Seconds after that we came above a steep roller that requires maximum commitment and always quickens my pulse just looking at it.

Pissboy took a long hard gander, backed up, paused, rolled forward and looked again, muttered something indecipherable, backed up, paused again, then rolled forward again and looked hard. If nothing else I loved that it had him a little gripped.

Ultimately he did what he always does--executed the move as smoothly as though he'd done it many times before.

Same move, different rider, different camera angle.

As the sun set we snarfed road food, packed up, and started motoring our way home for the holiday. Great times gang--I'd jump at the chance to do it all again tomorrow.


Thursday, November 20, 2008


Two pics herein--both from tonight's finished-after-sunset ride.

Last week I received news that a high school sweetheart had passed away at the way too young age of 38. There isn't much of an upshot to the story--she'd fought cancer for the better part of a decade, and left behind 4 young kids and a grieving husband and extended family.

Although I hadn't seen her in ~18 years, the news hit hard. Harder than it used to. As I age and my friends and family do the same, the frequency of receiving 'news' like this increases. But instead of becoming accustomed or adapted to it I seem to be going the opposite direction. Each time it hits a little harder and a little closer.

Perhaps that's the way it's s'posed to be for the lucky among us--a little at a time so as not to be completely devastating?

Then, just a few days later, some combination of factors led to B, E, and I descending a local (very exposed) section of tech trail on our bikes. We rounded a corner near the bottom and there in the trail was a hysterical woman trying to find her dog. With a little coercion we were able to learn that her dog had gone over the edge. If you've been on this trail you don't even need to look over the edge to know what the eventual outcome of falling there would be. We all scrambled searching down the talus slope and B was first to spot the dog. She was alive and conscious when he got to her, though barely, and after a few tense minutes we all agreed that getting her to a vet ASAP beat the heck out of any other alternative. We took turns carrying her back up the steep, techy trail, her owner frantically and hysterically apologizing to anyone that'd listen. The pitch of the trail and the weight of the dog meant that we had to spell each other on the way up. I took first shift, then E, then B. Almost to the top B handed her off to me one last time, and as I came within sight of the owner's car I felt the dog tense up momentarily and then go limp. Tears welling in my eyes and hyperventilating as I rushed her up the hill, I couldn't bear to linger long enough to find out if what I was sure had just happened actually had. We bade the woman (and her family) good luck and they sped off to find an ER vet.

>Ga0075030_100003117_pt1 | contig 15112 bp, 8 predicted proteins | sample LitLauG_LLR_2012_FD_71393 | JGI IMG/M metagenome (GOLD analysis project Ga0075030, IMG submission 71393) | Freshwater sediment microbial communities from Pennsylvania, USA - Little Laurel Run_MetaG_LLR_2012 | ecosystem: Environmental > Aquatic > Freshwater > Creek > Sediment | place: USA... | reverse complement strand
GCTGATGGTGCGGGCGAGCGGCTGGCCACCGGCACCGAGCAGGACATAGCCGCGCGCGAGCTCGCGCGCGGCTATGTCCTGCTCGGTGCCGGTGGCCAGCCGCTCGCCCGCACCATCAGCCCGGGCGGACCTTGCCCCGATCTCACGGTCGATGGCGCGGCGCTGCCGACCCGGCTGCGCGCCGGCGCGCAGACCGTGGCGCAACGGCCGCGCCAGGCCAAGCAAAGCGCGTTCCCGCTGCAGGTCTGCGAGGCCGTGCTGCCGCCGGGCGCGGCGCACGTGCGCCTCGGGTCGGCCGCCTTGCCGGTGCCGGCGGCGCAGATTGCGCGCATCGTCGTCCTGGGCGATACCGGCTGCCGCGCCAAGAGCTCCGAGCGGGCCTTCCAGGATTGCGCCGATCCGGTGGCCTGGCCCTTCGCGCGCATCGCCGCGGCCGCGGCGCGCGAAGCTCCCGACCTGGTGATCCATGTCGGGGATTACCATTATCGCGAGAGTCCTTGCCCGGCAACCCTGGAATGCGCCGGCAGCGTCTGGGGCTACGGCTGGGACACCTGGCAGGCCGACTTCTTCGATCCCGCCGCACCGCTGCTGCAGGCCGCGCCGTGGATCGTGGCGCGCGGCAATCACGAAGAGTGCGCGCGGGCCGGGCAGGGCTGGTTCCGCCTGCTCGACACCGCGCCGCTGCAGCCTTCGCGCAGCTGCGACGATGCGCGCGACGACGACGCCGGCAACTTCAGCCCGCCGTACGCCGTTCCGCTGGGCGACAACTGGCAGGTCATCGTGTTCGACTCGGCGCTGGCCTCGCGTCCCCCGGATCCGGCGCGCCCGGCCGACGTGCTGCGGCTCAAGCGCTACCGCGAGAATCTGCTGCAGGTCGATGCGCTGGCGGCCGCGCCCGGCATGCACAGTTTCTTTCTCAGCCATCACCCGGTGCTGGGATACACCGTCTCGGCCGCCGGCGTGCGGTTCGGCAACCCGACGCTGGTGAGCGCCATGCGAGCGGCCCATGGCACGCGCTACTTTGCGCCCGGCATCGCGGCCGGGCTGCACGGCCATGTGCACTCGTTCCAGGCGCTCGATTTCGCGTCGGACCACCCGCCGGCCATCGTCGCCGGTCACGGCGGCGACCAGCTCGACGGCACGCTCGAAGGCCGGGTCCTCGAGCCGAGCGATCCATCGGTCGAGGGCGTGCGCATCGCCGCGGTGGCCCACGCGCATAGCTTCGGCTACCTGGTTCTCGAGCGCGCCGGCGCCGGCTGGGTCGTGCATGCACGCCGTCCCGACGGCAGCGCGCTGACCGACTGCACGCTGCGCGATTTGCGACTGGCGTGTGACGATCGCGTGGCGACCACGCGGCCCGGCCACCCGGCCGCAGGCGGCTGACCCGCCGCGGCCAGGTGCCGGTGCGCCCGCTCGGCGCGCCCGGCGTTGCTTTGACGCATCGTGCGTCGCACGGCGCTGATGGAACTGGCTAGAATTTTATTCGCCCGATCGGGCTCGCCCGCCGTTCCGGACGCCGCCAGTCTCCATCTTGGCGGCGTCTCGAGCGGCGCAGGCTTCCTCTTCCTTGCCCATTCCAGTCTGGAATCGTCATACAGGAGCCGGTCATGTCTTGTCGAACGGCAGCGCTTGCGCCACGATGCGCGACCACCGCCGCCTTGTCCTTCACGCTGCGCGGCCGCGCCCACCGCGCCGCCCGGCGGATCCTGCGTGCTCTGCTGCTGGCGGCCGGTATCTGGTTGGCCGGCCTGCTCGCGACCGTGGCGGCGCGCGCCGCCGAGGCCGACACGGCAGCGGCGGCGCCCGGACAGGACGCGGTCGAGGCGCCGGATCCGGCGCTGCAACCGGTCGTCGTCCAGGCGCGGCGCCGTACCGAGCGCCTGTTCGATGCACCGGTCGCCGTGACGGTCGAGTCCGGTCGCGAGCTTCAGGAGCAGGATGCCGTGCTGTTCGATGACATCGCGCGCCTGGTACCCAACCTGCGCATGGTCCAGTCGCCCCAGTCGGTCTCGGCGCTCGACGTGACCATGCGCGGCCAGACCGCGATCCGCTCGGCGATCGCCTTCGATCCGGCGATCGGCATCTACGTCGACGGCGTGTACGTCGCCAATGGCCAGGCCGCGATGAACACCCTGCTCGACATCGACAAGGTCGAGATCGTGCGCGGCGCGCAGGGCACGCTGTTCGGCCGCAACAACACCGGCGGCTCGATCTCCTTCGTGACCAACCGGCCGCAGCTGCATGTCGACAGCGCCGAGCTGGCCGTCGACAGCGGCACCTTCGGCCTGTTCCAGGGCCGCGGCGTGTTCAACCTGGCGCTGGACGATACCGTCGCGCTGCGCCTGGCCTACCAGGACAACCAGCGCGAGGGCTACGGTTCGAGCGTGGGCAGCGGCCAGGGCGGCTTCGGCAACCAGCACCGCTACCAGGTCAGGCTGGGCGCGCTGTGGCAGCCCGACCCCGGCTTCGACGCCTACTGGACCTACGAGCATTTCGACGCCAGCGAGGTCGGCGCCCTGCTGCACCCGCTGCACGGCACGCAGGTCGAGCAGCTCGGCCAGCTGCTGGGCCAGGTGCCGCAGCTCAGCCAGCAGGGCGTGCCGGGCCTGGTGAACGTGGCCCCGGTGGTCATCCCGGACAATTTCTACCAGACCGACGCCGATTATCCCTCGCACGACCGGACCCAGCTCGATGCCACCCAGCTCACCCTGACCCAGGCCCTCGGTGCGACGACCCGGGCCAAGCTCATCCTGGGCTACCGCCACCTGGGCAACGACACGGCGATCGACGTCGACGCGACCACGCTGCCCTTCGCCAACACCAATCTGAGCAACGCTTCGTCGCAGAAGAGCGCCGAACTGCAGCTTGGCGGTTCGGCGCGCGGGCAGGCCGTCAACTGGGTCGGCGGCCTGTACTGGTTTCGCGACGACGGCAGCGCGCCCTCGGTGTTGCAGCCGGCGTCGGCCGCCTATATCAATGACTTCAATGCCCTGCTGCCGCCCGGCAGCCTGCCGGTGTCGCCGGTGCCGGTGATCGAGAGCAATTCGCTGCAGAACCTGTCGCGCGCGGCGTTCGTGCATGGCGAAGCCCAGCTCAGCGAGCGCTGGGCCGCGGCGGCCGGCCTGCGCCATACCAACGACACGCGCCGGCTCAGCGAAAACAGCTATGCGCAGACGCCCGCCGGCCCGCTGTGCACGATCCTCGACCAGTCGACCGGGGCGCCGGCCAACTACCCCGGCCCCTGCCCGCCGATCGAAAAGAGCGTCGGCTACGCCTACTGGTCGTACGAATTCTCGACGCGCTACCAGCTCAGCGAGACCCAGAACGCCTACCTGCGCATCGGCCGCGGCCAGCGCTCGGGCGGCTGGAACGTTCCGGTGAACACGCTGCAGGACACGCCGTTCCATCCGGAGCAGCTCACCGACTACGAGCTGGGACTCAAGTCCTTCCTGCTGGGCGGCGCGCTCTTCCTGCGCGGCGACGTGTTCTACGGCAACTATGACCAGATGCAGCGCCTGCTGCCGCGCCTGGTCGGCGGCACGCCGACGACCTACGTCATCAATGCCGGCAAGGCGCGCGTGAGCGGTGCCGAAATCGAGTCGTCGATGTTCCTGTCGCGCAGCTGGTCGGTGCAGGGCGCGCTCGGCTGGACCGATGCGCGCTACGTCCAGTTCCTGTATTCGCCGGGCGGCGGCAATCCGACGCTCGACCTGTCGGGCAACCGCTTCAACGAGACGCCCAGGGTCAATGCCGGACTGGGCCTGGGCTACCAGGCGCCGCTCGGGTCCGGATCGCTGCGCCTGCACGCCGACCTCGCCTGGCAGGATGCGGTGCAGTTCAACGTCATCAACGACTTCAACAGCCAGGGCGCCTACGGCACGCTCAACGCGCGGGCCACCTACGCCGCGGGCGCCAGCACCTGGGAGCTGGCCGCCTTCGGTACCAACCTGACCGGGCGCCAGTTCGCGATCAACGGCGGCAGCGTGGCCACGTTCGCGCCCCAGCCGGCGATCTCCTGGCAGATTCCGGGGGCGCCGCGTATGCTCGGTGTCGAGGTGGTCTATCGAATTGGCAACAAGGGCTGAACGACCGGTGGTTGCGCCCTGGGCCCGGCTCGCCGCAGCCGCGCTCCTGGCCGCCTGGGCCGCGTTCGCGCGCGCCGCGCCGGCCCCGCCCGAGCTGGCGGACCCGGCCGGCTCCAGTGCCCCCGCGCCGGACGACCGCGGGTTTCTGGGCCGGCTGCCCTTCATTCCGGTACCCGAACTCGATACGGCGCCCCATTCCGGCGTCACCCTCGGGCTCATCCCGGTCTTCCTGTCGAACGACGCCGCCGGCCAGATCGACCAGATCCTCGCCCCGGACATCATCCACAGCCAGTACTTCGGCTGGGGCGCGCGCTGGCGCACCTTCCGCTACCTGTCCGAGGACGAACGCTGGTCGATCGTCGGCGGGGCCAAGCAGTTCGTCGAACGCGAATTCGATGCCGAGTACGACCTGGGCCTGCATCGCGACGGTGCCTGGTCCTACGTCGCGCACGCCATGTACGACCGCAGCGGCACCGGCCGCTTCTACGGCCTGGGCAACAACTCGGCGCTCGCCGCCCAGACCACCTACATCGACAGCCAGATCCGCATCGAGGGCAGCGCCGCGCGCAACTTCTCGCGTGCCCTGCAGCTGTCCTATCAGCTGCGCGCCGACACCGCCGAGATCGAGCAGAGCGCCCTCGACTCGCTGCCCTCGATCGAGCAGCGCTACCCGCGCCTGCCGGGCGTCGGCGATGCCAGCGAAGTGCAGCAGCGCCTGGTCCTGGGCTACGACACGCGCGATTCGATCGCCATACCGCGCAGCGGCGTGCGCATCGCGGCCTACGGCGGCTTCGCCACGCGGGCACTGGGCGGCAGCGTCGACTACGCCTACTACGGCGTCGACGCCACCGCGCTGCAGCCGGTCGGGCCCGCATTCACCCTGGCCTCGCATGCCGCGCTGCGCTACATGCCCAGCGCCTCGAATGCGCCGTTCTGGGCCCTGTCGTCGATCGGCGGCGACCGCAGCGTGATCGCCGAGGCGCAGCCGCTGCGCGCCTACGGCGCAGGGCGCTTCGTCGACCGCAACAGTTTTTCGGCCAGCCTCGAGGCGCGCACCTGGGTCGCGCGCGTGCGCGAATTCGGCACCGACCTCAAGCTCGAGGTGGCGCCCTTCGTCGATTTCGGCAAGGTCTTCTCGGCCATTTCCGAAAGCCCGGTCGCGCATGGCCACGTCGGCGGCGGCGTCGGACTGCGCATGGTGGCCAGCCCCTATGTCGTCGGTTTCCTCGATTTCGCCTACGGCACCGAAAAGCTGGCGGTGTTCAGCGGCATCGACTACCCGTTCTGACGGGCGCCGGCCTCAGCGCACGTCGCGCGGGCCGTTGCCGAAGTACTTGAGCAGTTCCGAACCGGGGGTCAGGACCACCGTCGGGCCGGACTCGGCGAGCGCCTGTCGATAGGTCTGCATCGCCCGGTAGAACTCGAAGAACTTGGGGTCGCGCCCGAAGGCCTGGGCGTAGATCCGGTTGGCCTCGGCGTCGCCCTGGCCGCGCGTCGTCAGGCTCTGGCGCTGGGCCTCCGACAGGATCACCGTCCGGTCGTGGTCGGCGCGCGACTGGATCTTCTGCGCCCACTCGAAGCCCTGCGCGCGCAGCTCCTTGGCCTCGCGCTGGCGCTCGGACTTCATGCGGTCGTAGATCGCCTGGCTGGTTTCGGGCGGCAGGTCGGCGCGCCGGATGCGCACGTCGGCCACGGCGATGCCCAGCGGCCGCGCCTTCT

The mood at the start of today's ride was light but quickly dropped to melancholy. A very young and very good friend of the Doc was just told that his cancer is terminal. 2 toddlers and a wife shortly to be left behind.

What's it all mean? What's it all for? Why are we born to die? Why do some go so soon, especially those that seem to merit a longer existence? Am I next? If not, why not?

I don't even know the right questions yet, much less where to start groping for answers. Far more educated and articulate scholars have failed miserably in their quest to answer the above.

I do know this: Death cannot be related to a certain number or order of demerits in life--if it was then Heather should have been among the last to go.

In the absence of appropriate questions or answers I only know to go on. I don't see much point in living poorly or regretfully, which leaves the option of living fully and enjoying what I have as long as I have it.

Going upstairs to hug the family now. Not that I don't do that several times a day anyway, but if they were given to introspection they might notice being held a little tighter and a little longer tonight.